There are a wide variety of mushrooms to choose from, the most popular and commonly used of these earthy tasting gems can usually be found at the grocery store. I suggest trying all the varieties of mushrooms to see which ones you like best! The common varieties include: chanterelle, enoki, morel, oyster, shiitake, button, cremini, and Portobello.
How to Pick and Store Mushrooms:
A few tips when picking mushrooms: pick ones that look heavy for their size; leave the ones with damp or dark or slimy spots behind; select ones that are close to the same size – this will make preparing them much easier; and pick out the ones that have dry, firm caps and stems.
Store unwashed in a brown paper bag, a lightly dampened paper towel, or even the packaging they came in. If your grocer only has plastic produce bags, be sure not to store them in a closed bag because they will be unable to breath and deteriorate much faster. Also, they’ll last longer if stored on the fridge shelf and not in the crisper.
How to Prepare Mushrooms:
When cleaning, do so just before you are about to use them. To clean, gently brush away the dirt with a soft brush or wipe with a damp paper towel. If they’re really dirty, give them a quick rinse – mushrooms are made of 90% water, so they won’t become water logged if rinsed. Rinsing actually makes cleaning them easier. After being cleaned, mushrooms can be chopped, sliced, grated, torn or left whole.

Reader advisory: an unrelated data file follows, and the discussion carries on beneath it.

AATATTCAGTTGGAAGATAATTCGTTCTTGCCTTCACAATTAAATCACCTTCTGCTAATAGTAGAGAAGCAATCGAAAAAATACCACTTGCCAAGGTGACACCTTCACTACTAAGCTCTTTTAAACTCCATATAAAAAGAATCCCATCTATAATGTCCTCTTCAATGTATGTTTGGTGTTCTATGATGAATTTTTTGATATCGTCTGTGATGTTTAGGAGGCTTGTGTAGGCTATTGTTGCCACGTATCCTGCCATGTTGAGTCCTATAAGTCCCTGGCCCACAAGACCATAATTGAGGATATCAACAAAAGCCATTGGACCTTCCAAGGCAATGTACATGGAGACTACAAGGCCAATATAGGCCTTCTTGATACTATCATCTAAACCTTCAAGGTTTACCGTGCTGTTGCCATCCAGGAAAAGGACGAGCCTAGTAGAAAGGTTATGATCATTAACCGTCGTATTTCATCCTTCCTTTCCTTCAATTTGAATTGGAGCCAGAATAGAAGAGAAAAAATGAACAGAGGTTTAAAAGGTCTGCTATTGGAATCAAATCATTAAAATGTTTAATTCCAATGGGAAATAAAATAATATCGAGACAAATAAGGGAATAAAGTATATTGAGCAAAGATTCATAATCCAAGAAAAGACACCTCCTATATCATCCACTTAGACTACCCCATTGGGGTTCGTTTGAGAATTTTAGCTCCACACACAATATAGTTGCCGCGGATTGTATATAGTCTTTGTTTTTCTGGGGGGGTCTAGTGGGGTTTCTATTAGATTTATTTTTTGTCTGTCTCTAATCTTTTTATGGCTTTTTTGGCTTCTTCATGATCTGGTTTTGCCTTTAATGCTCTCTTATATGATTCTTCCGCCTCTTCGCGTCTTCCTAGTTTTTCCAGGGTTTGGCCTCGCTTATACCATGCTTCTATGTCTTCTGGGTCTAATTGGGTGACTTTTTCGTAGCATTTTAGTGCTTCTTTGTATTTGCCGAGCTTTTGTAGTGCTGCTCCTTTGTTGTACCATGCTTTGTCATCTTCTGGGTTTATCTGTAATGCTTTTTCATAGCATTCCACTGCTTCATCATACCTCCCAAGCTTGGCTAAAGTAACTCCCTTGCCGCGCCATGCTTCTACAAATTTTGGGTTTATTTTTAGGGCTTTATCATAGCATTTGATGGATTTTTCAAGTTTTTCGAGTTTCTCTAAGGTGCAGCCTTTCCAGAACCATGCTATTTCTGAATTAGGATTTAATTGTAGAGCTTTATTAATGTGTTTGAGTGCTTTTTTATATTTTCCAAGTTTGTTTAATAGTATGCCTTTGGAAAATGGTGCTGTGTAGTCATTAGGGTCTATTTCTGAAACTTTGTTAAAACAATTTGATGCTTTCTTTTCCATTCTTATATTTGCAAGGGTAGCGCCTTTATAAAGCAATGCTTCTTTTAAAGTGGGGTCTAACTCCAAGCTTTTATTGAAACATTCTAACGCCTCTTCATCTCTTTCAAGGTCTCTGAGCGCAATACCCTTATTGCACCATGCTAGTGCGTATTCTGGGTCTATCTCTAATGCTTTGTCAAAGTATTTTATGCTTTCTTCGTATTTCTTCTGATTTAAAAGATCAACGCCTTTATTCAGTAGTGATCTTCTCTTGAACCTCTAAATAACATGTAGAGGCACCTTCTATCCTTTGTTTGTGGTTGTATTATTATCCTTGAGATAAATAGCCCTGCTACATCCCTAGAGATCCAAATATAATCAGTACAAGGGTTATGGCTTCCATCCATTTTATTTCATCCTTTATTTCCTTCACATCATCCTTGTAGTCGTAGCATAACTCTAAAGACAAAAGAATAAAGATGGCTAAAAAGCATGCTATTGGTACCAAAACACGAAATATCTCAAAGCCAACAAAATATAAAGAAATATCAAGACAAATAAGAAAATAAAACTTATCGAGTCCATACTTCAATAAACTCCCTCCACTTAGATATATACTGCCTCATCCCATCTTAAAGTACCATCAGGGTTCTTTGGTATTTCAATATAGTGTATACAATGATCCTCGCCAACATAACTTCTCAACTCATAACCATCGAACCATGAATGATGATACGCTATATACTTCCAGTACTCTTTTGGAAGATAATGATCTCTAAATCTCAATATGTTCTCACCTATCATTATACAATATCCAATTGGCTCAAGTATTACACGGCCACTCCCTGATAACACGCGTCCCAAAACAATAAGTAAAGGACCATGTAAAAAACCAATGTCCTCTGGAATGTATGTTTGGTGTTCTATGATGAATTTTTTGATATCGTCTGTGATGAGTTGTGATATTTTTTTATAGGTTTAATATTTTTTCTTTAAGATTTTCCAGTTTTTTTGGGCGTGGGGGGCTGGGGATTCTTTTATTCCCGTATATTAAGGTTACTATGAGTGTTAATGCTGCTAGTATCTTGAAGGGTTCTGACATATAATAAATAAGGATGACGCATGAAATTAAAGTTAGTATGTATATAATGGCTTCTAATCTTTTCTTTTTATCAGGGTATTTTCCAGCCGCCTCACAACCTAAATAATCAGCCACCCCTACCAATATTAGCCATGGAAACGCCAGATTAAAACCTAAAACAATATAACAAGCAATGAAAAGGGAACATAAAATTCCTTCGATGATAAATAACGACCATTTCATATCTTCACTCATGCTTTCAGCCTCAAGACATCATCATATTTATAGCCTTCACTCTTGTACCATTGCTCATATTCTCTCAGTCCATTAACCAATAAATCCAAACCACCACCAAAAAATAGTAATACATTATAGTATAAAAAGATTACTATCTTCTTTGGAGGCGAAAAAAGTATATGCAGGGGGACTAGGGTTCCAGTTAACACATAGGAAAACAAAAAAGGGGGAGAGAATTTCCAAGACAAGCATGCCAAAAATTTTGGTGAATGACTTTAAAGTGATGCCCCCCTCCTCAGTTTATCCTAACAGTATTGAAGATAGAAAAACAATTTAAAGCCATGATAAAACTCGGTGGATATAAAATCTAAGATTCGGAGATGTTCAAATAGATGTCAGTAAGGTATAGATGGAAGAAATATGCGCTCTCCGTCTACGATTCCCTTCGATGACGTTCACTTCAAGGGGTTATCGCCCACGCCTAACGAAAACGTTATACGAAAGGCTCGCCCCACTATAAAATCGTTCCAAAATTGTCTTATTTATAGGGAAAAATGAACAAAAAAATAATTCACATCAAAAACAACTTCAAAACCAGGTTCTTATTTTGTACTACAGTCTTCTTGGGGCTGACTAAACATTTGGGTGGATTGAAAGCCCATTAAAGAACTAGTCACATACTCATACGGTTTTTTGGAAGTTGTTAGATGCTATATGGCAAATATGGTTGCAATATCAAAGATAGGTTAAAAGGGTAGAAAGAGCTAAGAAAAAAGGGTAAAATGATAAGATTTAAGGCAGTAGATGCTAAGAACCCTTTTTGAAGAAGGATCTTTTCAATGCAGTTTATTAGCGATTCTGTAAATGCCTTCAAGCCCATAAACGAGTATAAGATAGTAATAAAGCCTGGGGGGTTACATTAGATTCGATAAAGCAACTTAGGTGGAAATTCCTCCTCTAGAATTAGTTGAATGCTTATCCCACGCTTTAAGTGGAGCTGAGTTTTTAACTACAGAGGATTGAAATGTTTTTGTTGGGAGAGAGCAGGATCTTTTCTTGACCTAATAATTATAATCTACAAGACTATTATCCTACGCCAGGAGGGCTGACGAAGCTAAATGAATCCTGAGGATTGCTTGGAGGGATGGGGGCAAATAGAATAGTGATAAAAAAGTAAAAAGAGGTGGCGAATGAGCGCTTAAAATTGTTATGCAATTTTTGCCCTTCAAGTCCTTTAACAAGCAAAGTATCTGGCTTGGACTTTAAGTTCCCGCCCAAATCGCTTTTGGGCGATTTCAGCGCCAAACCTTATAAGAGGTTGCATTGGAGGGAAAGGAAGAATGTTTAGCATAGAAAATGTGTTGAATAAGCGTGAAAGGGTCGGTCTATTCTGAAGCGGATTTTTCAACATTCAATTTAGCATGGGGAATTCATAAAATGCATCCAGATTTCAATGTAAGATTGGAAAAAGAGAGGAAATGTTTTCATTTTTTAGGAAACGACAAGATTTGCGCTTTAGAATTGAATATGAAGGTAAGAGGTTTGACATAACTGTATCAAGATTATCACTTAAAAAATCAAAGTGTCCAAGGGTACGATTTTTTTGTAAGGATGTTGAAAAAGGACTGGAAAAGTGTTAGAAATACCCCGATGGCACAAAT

Enjoy mushrooms raw or cooked!
Kary’s Mushroom Tips:
- Have a lot of mushrooms to slice? An egg slicer is a fun way to slice mushrooms and it cuts the work in half. Also, try using the slicing wheel attachment in your food processor. It’s a super fast way to slice a large amount of mushrooms.
- If a recipe calls for finely chopped mushrooms, grate them instead. It’s a great time saver. Use this technique to sneak the great flavour of mushrooms any dish your serving a picky eater – like meatloaf and pasta.
- For mushrooms to brown, they must first release their juices. Cook mushrooms over medium heat until they begin to release their liquid, then turn the heat to high until the liquid has evaporated and the mushrooms begin to brown and smell slightly nutty.
- The longer you cook a Portobello mushroom the tougher they become.
What Goes Well With Mushrooms?
Asparagus, bacon, butter, chives, eggs, cheese, ham, leeks, marjoram, olive oil, pepper, cream, lemon, garlic, shallots, onions, cheese, fennel, fish, chicken, veal, peas, dill, parsley, tarragon, basil, oregano, rosemary, sherry, stocks, thyme, vinegar, and wine.